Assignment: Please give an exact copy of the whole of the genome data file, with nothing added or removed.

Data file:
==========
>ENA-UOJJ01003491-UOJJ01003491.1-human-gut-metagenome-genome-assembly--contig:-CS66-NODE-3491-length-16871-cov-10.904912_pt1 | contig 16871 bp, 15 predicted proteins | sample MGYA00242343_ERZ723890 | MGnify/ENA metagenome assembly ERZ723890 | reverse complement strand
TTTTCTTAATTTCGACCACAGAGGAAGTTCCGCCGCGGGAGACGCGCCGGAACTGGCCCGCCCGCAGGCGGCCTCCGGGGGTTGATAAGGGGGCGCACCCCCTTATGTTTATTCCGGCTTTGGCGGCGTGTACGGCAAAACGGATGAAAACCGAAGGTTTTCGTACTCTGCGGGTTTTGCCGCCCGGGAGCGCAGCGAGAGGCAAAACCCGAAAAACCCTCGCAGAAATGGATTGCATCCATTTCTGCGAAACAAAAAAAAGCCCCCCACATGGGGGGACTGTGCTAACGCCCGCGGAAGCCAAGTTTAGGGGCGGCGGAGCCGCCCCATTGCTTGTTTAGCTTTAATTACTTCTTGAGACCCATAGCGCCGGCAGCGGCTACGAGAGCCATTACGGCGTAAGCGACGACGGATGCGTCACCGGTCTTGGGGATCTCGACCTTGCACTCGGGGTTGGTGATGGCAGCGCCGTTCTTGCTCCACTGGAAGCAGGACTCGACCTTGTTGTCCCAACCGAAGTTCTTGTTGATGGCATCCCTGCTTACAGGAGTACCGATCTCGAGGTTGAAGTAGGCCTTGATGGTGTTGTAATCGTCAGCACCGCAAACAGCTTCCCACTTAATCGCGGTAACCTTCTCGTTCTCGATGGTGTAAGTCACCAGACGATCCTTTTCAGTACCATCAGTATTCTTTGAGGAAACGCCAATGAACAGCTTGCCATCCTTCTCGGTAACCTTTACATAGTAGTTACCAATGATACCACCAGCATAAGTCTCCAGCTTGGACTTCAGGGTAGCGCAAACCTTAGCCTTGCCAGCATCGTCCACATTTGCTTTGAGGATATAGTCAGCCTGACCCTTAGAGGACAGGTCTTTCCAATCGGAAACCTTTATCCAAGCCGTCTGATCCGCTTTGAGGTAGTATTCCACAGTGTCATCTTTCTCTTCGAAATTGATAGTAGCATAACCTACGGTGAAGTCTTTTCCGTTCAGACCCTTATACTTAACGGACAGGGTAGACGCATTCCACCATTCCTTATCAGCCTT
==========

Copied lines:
>ENA-UOJJ01003491-UOJJ01003491.1-human-gut-metagenome-genome-assembly--contig:-CS66-NODE-3491-length-16871-cov-10.904912_pt1 | contig 16871 bp, 15 predicted proteins | sample MGYA00242343_ERZ723890 | MGnify/ENA metagenome assembly ERZ723890 | reverse complement strand
TTTTCTTAATTTCGACCACAGAGGAAGTTCCGCCGCGGGAGACGCGCCGGAACTGGCCCGCCCGCAGGCGGCCTCCGGGGGTTGATAAGGGGGCGCACCCCCTTATGTTTATTCCGGCTTTGGCGGCGTGTACGGCAAAACGGATGAAAACCGAAGGTTTTCGTACTCTGCGGGTTTTGCCGCCCGGGAGCGCAGCGAGAGGCAAAACCCGAAAAACCCTCGCAGAAATGGATTGCATCCATTTCTGCGAAACAAAAAAAAGCCCCCCACATGGGGGGACTGTGCTAACGCCCGCGGAAGCCAAGTTTAGGGGCGGCGGAGCCGCCCCATTGCTTGTTTAGCTTTAATTACTTCTTGAGACCCATAGCGCCGGCAGCGGCTACGAGAGCCATTACGGCGTAAGCGACGACGGATGCGTCACCGGTCTTGGGGATCTCGACCTTGCACTCGGGGTTGGTGATGGCAGCGCCGTTCTTGCTCCACTGGAAGCAGGACTCGACCTTGTTGTCCCAACCGAAGTTCTTGTTGATGGCATCCCTGCTTACAGGAGTACCGATCTCGAGGTTGAAGTAGGCCTTGATGGTGTTGTAATCGTCAGCACCGCAAACAGCTTCCCACTTAATCGCGGTAACCTTCTCGTTCTCGATGGTGTAAGTCACCAGACGATCCTTTTCAGTACCATCAGTATTCTTTGAGGAAACGCCAATGAACAGCTTGCCATCCTTCTCGGTAACCTTTACATAGTAGTTACCAATGATACCACCAGCATAAGTCTCCAGCTTGGACTTCAGGGTAGCGCAAACCTTAGCCTTGCCAGCATCGTCCACATTTGCTTTGAGGATATAGTCAGCCTGACCCTTAGAGGACAGGTCTTTCCAATCGGAAACCTTTATCCAAGCCGTCTGATCCGCTTTGAGGTAGTATTCCACAGTGTCATCTTTCTCTTCGAAATTGATAGTAGCATAACCTACGGTGAAGTCTTTTCCGTTCAGACCCTTATACTTAACGGACAGGGTAGACGCATTCCACCATTCCTTATCAGCCTT